temporary tattoos came about because Elizabeth Treadwell Jackson had asked me to write a poem for the Paradise issue of her magazine Outlet, and I had attempted several drafts of a submission throughout the summer of 2001, but I didn't like any of them. The deadline grew near, and we were in a post-September 11 context, and everything seemed impossibly complex, and people were saying they couldn't write because of omnipresent anguish and confusion. I wanted to write a good poem for Outlet, because Elizabeth is a good friend and we were, in the Paradise issue, writing the final chapter of a fantastic magazine. So I focused on writing a poem to Elizabeth herself, and you know, she's the queen of the prose poem, so I thought, hey I'll try that. And I found a calm, an intimacy, that I don't experience in lineated poems. And I thought, maybe paradise is a tenor. And I thought that tenor was worth investigating. From there, I collected correspondence, details of daily experience, including overheard dialog, and I pored through it.
The impetus of Occupied was a cumulative disgust with U.S.-led invasions in Afghanistan and Iraq, and gross malpractice throughout the mainstream media. Occupied is, for me, about declaring the names of people who are getting away with murder. But then, I wanted Occupied to succeed in ways that FUCK THE POLIS had failed; I wanted there to be a pleasure of the text. I mitigated that by writing a section of prose poems within the architecture, so that I was not only banging my fist about injustice, but also investigating the emotional states of living in such a context.
Regarding stage (4), I don't think I can articulate the details of how I select and juxtapose words in composition. There's nothing scientific about the process, except that I am very conscious of plagiarism and I usually avoid taking more than two consecutive words from a text. The idea is to import accounts of events by importing word choices employed by other authors, while truly recontextualizing those words in a new living body, so that the words and events might exist differently and further.
Keston Sutherland wrote something he simply titled "For Carol Mirakove," published in the issue of Quid, which featured works by and essays about you, Laura Elrick, and Heather Fuller. At one point he asks, "Is there a place that we own, where to be self-possessed still means more than to be calm and undisturbed?" What is your answer to this question?
Well, I'll apologize upfront for any references of Keston's that I might miss; Keston is well read in areas that I'm not, and as such, the word "own" might have definitions that I'm not conscious of.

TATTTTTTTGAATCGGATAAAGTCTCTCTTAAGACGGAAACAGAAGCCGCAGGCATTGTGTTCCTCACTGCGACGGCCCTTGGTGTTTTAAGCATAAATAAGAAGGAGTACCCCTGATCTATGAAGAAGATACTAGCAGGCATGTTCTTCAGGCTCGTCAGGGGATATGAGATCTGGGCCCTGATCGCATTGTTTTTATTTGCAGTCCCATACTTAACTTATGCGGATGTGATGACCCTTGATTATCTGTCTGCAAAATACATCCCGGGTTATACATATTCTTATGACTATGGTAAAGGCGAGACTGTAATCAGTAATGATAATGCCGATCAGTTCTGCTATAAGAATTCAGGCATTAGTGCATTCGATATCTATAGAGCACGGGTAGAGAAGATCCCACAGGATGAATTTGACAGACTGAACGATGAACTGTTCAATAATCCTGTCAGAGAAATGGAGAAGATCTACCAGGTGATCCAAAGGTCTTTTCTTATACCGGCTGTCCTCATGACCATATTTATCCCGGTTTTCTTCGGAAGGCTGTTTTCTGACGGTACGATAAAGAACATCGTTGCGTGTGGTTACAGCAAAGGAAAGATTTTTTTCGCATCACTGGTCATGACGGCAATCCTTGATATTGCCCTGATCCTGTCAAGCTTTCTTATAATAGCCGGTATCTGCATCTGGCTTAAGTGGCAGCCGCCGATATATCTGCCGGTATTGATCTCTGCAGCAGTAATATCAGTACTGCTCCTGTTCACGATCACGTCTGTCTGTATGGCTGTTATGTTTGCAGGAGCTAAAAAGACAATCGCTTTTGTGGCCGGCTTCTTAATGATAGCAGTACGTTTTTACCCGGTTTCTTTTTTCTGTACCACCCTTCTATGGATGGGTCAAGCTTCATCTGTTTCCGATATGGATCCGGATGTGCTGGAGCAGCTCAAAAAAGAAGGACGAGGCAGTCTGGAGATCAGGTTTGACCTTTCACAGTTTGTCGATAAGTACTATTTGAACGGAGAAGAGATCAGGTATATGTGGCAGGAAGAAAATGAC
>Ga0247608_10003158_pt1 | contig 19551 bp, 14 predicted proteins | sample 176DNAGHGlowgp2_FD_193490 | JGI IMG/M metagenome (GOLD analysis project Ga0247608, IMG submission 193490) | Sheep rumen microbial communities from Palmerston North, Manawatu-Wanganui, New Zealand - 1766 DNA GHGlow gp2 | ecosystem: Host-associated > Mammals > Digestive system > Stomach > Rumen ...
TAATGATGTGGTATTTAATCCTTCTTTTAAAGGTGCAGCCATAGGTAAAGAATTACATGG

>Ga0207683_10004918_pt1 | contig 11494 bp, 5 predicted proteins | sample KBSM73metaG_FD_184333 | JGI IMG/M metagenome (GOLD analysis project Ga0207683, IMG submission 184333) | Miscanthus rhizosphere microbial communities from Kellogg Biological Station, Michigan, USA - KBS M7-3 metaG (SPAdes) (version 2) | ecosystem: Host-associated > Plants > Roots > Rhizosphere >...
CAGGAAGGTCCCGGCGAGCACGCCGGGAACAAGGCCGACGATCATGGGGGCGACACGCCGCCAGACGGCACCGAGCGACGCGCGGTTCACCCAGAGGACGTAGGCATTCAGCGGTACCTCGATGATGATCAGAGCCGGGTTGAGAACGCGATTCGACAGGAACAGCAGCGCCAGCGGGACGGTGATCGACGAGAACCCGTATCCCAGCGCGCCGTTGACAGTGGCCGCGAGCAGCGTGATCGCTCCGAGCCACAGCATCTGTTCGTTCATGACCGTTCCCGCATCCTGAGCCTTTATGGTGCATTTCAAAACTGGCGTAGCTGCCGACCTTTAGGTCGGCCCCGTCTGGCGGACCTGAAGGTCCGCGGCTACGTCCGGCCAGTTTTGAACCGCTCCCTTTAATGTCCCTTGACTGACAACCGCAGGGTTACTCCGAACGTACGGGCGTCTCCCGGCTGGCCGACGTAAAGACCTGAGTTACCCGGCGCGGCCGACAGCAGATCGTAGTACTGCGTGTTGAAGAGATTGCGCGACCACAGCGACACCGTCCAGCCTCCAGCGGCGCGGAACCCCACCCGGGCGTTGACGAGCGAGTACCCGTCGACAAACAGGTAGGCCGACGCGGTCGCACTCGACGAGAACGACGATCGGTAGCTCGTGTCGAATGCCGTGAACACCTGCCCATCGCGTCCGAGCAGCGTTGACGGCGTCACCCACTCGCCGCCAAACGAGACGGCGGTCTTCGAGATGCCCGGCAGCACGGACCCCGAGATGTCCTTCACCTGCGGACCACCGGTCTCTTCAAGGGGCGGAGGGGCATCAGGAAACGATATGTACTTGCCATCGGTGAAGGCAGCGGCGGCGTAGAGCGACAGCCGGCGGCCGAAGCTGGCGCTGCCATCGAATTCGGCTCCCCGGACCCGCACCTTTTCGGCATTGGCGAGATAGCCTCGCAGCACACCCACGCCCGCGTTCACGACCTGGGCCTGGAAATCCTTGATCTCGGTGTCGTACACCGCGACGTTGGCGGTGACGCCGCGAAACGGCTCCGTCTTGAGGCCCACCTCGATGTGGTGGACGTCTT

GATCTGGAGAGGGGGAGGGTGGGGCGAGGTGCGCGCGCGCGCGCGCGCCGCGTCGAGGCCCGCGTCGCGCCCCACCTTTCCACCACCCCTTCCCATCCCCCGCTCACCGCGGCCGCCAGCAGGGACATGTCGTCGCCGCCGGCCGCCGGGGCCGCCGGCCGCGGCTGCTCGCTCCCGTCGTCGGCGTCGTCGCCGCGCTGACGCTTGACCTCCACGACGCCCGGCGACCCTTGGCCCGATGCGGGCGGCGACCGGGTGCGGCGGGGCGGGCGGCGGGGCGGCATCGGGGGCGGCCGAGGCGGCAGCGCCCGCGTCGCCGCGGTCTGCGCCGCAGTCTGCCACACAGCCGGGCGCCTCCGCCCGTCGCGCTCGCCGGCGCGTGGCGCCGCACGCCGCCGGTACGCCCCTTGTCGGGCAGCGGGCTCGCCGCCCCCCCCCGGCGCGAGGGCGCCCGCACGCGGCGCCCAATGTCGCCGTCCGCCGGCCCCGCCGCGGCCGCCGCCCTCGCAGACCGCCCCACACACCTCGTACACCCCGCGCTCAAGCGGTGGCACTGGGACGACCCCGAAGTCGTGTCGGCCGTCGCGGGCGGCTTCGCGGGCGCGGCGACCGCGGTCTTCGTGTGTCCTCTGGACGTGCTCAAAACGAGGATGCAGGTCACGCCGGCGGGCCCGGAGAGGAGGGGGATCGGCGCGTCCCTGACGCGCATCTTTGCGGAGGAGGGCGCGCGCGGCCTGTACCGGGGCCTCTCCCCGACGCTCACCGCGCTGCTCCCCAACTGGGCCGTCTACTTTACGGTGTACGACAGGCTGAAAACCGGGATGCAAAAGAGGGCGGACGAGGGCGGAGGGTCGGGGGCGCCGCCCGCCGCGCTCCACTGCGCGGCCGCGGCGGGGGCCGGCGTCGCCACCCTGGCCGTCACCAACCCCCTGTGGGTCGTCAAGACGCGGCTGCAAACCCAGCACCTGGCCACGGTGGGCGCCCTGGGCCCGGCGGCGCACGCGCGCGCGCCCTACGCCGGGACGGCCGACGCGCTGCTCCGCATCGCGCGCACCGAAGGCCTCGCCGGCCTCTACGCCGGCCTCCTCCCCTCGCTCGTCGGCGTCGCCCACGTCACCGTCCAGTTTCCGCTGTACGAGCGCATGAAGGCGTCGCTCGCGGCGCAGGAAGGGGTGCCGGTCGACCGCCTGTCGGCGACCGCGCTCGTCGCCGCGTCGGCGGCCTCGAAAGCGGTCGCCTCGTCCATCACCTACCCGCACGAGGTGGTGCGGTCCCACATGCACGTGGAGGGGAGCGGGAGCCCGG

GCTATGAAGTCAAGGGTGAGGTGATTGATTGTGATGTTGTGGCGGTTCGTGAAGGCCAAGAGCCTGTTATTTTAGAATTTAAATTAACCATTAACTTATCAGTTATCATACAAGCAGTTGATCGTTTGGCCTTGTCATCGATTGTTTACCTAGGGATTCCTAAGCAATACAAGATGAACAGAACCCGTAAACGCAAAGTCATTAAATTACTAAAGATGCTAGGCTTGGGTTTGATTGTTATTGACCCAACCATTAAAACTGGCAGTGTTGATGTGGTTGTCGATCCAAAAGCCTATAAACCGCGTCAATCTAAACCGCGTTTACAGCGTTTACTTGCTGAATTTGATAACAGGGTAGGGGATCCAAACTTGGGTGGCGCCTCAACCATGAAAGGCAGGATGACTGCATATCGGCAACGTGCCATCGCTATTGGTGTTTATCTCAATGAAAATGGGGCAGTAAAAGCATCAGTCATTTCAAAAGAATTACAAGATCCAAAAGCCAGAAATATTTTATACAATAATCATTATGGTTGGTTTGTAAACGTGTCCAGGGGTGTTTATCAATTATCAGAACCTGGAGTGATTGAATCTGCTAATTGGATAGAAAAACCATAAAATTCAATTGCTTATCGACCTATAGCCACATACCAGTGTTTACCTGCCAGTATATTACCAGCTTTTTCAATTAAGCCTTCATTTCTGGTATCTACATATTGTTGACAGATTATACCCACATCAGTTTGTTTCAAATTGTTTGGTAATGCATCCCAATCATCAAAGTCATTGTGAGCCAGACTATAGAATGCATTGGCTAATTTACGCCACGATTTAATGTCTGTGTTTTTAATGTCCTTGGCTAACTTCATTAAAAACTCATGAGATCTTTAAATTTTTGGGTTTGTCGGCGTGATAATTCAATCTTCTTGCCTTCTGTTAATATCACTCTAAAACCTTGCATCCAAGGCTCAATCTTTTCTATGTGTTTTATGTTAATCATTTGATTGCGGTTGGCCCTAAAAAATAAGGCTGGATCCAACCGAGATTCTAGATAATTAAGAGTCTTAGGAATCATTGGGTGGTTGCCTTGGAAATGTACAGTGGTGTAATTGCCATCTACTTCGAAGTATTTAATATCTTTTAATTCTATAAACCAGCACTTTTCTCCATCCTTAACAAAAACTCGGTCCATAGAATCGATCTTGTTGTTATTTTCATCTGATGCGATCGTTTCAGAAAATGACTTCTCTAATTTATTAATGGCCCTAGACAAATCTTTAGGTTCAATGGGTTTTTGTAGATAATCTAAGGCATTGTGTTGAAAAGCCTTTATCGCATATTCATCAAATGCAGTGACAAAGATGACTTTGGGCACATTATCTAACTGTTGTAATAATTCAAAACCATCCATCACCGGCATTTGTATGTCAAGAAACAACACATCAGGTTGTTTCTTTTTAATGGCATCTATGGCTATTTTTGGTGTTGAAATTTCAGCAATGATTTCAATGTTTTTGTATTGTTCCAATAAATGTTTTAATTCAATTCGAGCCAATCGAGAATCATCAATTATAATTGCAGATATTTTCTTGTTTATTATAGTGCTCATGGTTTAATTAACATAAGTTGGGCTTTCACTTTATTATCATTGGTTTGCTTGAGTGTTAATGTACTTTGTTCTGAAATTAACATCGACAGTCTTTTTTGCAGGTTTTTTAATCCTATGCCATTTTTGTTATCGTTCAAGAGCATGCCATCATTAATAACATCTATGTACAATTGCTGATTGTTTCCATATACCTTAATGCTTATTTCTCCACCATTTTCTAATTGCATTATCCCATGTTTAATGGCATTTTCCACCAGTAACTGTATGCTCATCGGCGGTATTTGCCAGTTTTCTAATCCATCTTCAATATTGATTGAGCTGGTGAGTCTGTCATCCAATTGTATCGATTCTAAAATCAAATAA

That said, I understand "we" to mean the dispossessed. I'm not sure who is included here; I am not capitalist ruler, and I don't like capitalism, but I support it in my living. It's hard (seemingly impossible?) to avoid complicity with capitalism no matter where you live -- because their control is that broad and great -- but it's especially difficult to avoid complicity when you live in the united states. We are complicit to different degrees, and I'm not sure where you draw the line; are well-intentioned directors at corporations classified as "we" but CEOs are "they"? Are all corporate workers "they" but non-profit workers who shop at wal-mart "we"? Are organic vegans "we" while consumers of factory-farmed meat are "they"? So that's annoying, but we're talking about ownership of space and existence here, so I think it seems necessary to determine the group here, so that we can understand the rights that "we" have access to and are blocked from.
Next about the term "own," I'm not sure I can get in the space of what I take "ownership" to mean, but if we can use it to mean autonomy, then I would say this:
I think one can own spaces and experiences within a closed system. As poets, we might say that language is learned (inherited), as are language arts (the established canon), and that we are writing out of those products. We are of course also writing against those realities, and creating other realties, but our creations don't have mainstream cultural power, and as such, they don't have capital power. Does that mean we don't own the places in which our favored realities are constructed? I think we do. I think we are autonomous in these places. Maybe the scope of that autonomy is very narrow in the present time, but the idea is to instantiate numerous anti-establishment realities, to organize, and to realize a more empowered autonomy; to imagine something like a social democracy! If we concede ownership of a single, discreet space, I think the lofty goals are all the more unattainable.